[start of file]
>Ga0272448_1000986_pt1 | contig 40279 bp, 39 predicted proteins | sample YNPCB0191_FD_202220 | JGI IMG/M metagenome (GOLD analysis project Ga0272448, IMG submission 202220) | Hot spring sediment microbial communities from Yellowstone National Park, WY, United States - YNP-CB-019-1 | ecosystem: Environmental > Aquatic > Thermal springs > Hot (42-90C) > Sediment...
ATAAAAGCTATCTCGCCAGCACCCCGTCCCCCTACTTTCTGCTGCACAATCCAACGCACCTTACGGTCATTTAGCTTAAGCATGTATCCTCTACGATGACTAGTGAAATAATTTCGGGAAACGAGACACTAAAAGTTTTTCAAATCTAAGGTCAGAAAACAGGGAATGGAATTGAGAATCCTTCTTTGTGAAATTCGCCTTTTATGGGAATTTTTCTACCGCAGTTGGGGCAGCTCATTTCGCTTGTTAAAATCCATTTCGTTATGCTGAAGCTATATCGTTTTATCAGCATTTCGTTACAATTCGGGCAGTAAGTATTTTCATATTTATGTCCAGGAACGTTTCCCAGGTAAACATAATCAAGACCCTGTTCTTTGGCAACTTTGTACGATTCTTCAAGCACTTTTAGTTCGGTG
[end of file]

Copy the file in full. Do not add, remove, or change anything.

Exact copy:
>Ga0272448_1000986_pt1 | contig 40279 bp, 39 predicted proteins | sample YNPCB0191_FD_202220 | JGI IMG/M metagenome (GOLD analysis project Ga0272448, IMG submission 202220) | Hot spring sediment microbial communities from Yellowstone National Park, WY, United States - YNP-CB-019-1 | ecosystem: Environmental > Aquatic > Thermal springs > Hot (42-90C) > Sediment...
ATAAAAGCTATCTCGCCAGCACCCCGTCCCCCTACTTTCTGCTGCACAATCCAACGCACCTTACGGTCATTTAGCTTAAGCATGTATCCTCTACGATGACTAGTGAAATAATTTCGGGAAACGAGACACTAAAAGTTTTTCAAATCTAAGGTCAGAAAACAGGGAATGGAATTGAGAATCCTTCTTTGTGAAATTCGCCTTTTATGGGAATTTTTCTACCGCAGTTGGGGCAGCTCATTTCGCTTGTTAAAATCCATTTCGTTATGCTGAAGCTATATCGTTTTATCAGCATTTCGTTACAATTCGGGCAGTAAGTATTTTCATATTTATGTCCAGGAACGTTTCCCAGGTAAACATAATCAAGACCCTGTTCTTTGGCAACTTTGTACGATTCTTCAAGCACTTTTAGTTCGGTG